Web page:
“I want to thank you all for voting and for joining us in this Thanksgiving celebration today,” Sheriff Eden began, holding up his plate so that everyone could see he had filled it with turkey, chicken, and Ms. Sadie’s casserole. “Ms. Sadie, I was the first to think this was a ridiculous idea, but it truly has brought Wahoo together in a time of thankful celebration.” He recited a short prayer of thanks. When he finished, Ms. Sadie smiled. She took the plate and held it steady so I could get a picture of the three of them under the cornucopia each holding a fork over the plate, but she didn't move to take the microphone like Bob Foster did.

I don’t know what really happened right after that. Sheriff Eden had just swallowed a piece of turkey followed by a generous forkful of Ms. Sadie’s casserole and Councilman Foster was saying something about it being a fair and positive election when someone yelled out, “Fair? While you guys were cooking, she was buying votes left and right every time a tray of casseroles was carried in.” 

Someone jumped the guy who was yelling because even if he was telling the truth, it wasn't  an honorable thing to share with this crowd. A table went over and the fight was in full force when Sheriff Eden grabbed his holster and pulled out his gun. I thought he was going to shoot into the crowd but he began flaying it around as his free hand went to his throat and he started gasping for air. He must not have had the safety on because when he hit the floor, the gun went off. I heard a whoosh and then a clank as Commissioner Foster dropped the microphone when the overflowing wicker cornucopia dropped like lead onto his head.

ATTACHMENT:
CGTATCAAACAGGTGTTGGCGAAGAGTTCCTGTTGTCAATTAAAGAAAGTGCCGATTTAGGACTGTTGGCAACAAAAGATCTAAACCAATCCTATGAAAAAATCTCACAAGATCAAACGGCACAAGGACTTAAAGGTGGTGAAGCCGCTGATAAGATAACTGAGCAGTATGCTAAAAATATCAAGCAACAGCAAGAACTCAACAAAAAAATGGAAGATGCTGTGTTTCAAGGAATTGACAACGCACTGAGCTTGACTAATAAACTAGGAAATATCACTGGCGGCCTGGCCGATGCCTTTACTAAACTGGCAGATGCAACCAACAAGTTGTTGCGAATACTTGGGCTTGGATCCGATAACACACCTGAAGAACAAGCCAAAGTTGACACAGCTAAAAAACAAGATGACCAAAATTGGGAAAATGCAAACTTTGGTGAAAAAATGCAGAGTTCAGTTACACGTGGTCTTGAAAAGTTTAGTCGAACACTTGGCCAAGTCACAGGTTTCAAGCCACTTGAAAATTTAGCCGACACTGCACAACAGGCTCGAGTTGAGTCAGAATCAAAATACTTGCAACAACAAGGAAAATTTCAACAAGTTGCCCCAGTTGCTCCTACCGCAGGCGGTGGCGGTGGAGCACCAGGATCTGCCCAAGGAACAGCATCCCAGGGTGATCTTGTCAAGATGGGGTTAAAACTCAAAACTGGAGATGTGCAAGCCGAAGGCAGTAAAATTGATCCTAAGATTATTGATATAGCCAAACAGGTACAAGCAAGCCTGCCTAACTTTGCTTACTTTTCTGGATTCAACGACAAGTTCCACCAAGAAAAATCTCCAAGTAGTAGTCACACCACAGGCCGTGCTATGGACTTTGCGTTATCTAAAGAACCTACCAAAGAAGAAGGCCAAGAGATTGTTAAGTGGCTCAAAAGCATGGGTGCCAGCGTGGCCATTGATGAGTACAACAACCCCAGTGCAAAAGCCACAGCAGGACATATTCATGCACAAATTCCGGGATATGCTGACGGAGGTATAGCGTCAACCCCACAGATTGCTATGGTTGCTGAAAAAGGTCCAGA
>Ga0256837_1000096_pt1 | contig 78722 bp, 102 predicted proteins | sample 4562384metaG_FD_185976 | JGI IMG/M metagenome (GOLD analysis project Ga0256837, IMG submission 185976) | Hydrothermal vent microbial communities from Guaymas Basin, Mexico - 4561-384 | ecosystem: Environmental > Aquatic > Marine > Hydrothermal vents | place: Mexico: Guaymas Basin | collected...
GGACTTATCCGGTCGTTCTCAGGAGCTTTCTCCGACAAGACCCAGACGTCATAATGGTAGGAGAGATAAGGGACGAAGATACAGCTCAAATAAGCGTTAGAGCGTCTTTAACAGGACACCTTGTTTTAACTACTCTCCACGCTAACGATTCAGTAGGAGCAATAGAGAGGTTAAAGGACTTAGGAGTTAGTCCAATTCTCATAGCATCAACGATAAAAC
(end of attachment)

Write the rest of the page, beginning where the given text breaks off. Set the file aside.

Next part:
Dad ran my eyewitness story of how an abundance of lobster instead of turkey casserole combined with a Thanksgiving decorated cornucopia killed two men and made Ms. Sadie Mayor of Wahoo. The wire services picked it up and wouldn't you know it, my first published story got nominated for a Pulitzer. 

This is Where I Buried My Wives

Debra H Goldstein 

“This is where I buried my wives,” Biff said. He stared beyond the two marked graves down the hill at the orchard and lush pasture that divided the land between a few worn chicken houses and the newly fenced horse ring that abutted the main house.

“Present company excepted, I hope.”

“I certainly hope so.” He drew Julie closer to him with the arm that wasn’t carrying their picnic basket. “To me, this is the prettiest spot on the farm. I know it may seem morbid, but I come up here when I need to think or bounce an idea off someone. There aren’t a lot of people in these parts and sometimes I just need to talk things out.”

Julie raised her head and kissed his rough cheek. “You won’t have to talk to the dead anymore. You’ve got me now.”